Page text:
If Britain was safe from invasion, it was not immune from additional air attacks. Stymied in the Battle of Britain, Hitler began the Blitz—a bombing campaign against cities and civilians. Hoping to crush the British will to fight, the Luftwaffe bombed the cities of London, Liverpool, and Manchester every night from September to the following May. Children were sent far into the countryside to live with strangers to shield them from the bombings. Remaining residents took refuge in shelters and subway tunnels, emerging each morning to put out fires and bury the dead. The Blitz ended in June 1941, when Hitler, confident that Britain was temporarily out of the fight, launched Operation Barbarossa—the invasion of the Soviet Union.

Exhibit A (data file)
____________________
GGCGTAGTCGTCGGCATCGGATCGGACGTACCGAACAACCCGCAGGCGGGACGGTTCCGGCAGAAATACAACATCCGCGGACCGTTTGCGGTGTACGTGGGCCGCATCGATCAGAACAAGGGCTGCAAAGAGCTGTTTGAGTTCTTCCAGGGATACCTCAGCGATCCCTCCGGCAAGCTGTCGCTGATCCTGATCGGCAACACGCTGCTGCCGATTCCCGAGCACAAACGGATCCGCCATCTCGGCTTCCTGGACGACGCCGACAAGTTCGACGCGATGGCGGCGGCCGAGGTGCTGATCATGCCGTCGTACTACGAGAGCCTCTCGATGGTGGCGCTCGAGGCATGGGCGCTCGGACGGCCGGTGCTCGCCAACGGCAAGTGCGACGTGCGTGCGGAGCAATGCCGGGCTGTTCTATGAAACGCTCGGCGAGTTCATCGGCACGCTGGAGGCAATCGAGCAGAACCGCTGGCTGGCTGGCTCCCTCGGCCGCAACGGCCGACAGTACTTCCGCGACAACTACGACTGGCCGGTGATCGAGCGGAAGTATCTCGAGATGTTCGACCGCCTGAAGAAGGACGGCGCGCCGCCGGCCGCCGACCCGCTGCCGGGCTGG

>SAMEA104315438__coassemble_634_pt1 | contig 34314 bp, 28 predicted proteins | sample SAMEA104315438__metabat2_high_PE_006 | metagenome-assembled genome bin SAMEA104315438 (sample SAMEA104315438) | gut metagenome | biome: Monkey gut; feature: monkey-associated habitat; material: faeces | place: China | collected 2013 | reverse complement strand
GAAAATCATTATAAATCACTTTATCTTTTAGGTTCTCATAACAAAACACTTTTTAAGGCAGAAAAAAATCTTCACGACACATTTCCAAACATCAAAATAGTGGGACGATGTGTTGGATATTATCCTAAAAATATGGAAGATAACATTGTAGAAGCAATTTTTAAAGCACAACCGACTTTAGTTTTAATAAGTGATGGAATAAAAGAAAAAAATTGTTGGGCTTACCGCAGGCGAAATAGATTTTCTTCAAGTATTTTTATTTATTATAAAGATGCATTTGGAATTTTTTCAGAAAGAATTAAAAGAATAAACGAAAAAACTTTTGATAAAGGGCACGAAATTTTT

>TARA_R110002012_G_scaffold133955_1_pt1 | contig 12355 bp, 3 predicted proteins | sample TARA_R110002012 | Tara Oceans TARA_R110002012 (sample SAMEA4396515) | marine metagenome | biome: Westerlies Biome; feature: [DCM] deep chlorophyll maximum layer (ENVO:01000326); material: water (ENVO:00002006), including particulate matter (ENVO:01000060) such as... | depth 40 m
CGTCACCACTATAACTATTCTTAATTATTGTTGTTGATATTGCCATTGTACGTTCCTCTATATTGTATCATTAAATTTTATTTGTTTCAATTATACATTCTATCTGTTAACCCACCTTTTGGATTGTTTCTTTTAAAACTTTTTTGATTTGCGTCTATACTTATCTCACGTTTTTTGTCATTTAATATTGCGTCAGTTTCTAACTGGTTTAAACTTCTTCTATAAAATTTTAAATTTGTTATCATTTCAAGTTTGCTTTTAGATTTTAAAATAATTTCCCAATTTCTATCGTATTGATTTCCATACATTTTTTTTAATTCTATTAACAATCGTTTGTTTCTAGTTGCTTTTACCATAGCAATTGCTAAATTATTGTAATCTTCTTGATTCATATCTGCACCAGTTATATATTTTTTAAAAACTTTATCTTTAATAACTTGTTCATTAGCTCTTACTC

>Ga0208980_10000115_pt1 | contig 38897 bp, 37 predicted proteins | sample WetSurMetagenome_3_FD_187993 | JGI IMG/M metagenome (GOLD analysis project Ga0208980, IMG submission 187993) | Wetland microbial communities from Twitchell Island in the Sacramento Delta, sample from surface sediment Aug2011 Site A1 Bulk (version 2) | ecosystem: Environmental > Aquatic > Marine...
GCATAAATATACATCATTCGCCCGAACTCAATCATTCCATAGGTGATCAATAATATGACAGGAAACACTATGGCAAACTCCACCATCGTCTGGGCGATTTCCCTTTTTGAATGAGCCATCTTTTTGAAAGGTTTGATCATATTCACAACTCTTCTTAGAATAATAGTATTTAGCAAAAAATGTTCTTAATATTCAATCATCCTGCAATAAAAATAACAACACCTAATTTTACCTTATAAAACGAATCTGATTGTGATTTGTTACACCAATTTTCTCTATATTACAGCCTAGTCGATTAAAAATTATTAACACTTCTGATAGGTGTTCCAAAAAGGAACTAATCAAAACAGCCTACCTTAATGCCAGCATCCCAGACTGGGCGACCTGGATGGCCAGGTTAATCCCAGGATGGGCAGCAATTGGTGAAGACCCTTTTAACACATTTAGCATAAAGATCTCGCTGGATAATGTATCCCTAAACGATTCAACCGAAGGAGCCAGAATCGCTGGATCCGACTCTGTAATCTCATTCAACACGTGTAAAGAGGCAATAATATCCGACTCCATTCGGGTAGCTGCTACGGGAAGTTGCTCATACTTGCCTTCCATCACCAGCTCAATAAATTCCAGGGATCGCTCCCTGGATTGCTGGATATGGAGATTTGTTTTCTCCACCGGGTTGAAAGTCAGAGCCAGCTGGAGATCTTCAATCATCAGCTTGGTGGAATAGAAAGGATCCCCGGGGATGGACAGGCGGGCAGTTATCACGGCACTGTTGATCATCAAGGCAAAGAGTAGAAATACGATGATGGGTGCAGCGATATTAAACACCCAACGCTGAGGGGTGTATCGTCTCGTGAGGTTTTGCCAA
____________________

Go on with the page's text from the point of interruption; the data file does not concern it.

Hoping to capture agricultural lands, seize oil fields, and break the military threat of Stalin’s Soviet Union, Hitler broke the two powers’ 1939 nonaggression pact and, on June 22, invaded the Soviet Union. It was the largest land invasion in history. France and Poland had fallen in weeks, and German officials hoped to break Russia before the winter. And initially, the Blitzkrieg worked. The German military quickly conquered enormous swaths of land and netted hundreds of thousands of prisoners. But Russia was too big and the Soviets were willing to sacrifice millions to stop the fascist advance. After recovering from the initial shock of the German invasion, Stalin moved his factories east of the Urals, out of range of the Luftwaffe. He ordered his retreating army to adopt a “scorched earth” policy, to move east and destroy food, rails, and shelters to stymie the advancing German army. The German army slogged forward. It split into three pieces and stood at the gates of Moscow, Stalingrad, and Leningrad, but supply lines now stretched thousands of miles, Soviet infrastructure had been destroyed, partisans harried German lines, and the brutal Russian winter arrived. Germany had won massive gains but the winter found Germany exhausted and overextended. In the north, the German army starved Leningrad to death during an interminable siege; in the south, at Stalingrad, the two armies bled themselves to death in the destroyed city; and, in the center, on the outskirts of Moscow, in sight of the capital city, the German army faltered and fell back. It was the Soviet Union that broke Hitler’s army. Twenty-five million Soviet soldiers and civilians died during the Great Patriotic War, and roughly 80 percent of all German casualties during the war came on the Eastern Front. The German army and its various conscripts suffered 850,000 casualties at the Battle of Stalingrad alone. In December 1941, Germany began its long retreat.4